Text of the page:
Fish­ing for com­pli­ments

Close to Tokyo’s in­ter­na­tional air­port, Sarah Ni­chol­son ex­plores the fam­ily tra­di­tions – and 60 eel restau­rants – of Narita.

Sunday Mail - Travel/Escape - - JAPAN -

KIKO Ishibashi has seen great change since mov­ing to Narita City in 1972. When the young bride ar­rived in the Ja­panese set­tle­ment to join new hus­band Kiku­taro, and work in his fam­ily’s fa­mous restau­rant, the des­ti­na­tion was a sleepy ru­ral set­tle­ment with a mod­est main street and a few res­i­den­tial roads sur­rounded by vast hectares of quiet farm­land.

But the bu­colic char­ac­ter was set to dis­ap­pear when the Ja­panese gov­ern­ment an­nounced plans to build a new in­ter­na­tional air­port near the vil­lage af­ter post­war devel­op­ment prompted the air­line in­dus­try to out­grow its pre­vi­ous ac­com­mo­da­tions at Haneda Air­port on the west­ern side of Tokyo Bay. Narita In­ter­na­tional Air­port – or the New Tokyo In­ter­na­tional Air­port as it was chris­tened upon open­ing in 1978 – pros­pered to be­come one of the world’s busiest hubs, now host­ing 98,000 trav­ellers and 490 air­craft move­ments ev­ery day, with nearby Narita boom­ing to sup­port the new army of air­line staff.

“Narita was slow when I first moved here, and I thought it was so bor­ing at that time, but that changed af­ter Narita Air­port opened,’’ the Ishibashi clan’s ma­tri­arch ex­plains dur­ing a brief lull in the lunchtime rush. “I didn’t ex­pect we would get such busi­ness from the air­port, but there are so many air­line peo­ple work­ing there that we have a full house al­most ev­ery day, this street is only 20 min­utes from the air­port and the air­line peo­ple want break­fast and din­ner at all dif­fer­ent times.’’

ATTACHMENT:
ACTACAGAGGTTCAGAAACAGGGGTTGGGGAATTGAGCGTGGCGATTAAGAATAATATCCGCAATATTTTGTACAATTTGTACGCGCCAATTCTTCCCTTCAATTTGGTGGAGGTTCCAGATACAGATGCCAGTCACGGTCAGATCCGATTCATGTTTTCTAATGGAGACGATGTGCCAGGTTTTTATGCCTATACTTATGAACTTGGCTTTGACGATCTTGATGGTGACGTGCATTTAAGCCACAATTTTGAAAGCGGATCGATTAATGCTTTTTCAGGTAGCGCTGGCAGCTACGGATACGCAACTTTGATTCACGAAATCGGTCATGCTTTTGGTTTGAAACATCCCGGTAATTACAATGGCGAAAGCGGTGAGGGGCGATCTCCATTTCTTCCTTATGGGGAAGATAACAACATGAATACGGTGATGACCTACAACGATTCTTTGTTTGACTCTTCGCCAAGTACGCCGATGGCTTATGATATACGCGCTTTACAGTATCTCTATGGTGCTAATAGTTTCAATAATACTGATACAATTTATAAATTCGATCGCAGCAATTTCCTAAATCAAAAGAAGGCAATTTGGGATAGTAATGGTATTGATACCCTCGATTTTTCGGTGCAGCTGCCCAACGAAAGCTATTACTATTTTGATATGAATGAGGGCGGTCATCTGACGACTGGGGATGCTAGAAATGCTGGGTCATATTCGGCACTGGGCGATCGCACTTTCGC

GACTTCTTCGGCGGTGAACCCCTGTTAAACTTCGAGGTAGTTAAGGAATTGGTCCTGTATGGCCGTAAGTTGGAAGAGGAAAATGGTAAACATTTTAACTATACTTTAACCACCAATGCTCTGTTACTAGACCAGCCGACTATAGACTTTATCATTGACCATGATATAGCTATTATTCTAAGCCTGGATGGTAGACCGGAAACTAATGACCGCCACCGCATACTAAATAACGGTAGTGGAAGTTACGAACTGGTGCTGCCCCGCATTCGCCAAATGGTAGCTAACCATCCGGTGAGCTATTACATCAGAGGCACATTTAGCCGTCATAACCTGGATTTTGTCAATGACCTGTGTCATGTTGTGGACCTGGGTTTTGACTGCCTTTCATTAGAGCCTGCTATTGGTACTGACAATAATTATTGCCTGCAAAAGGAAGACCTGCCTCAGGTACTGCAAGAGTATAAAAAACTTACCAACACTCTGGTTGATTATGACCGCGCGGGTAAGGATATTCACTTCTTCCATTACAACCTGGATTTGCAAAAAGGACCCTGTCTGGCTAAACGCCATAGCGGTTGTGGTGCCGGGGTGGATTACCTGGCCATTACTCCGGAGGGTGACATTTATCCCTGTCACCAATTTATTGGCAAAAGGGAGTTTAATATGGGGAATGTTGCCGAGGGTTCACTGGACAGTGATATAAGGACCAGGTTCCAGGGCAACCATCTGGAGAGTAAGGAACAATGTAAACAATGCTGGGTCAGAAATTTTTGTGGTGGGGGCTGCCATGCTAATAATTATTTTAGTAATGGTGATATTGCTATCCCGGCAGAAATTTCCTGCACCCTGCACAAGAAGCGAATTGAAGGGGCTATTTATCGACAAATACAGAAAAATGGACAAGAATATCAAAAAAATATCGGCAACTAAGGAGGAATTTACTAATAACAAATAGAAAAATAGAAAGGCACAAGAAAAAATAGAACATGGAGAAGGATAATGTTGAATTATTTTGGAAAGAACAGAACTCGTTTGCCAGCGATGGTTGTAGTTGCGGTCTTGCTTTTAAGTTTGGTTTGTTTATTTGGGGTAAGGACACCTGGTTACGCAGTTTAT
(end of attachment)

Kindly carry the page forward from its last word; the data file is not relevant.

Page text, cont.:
The Ishibashi’s restau­rant Kikuya – or Chrysan­the­mum House, as it was named af­ter get­ting the nod from the royal fam­ily to use its em­blem – isn’t just a Narita gem but one of Ja­pan’s most es­teemed eater­ies serv­ing seafood and the tra­di­tional fresh­wa­ter eel that’s a rare and prized del­i­cacy.

The Ishibashi fam­ily has been run­ning the culi­nary icon for 11 gen­er­a­tions, with Ishibashi’s son show­ing in­ter­est in tak­ing over the 300-year-old busi­ness when his par­ents re­tire. It’s one of the few es­tab­lish­ments still able to serve eel – or un­agi – now the catch has be­come rare and sky­rock­et­ing in price.

“To­day, we find 90 per cent of our cus­tomers want

Pic­tures:

REVERED SITE: The grounds of Nar­i­tasan Shin­shoji Tem­ple. The tem­ple has a his­tory of more than 1000 years with a three-sto­ried beau­ti­ful pagoda (main); and bar­be­cue eel at Chrysan­the­mum House (right).

iStock, Sarah Ni­chol­son

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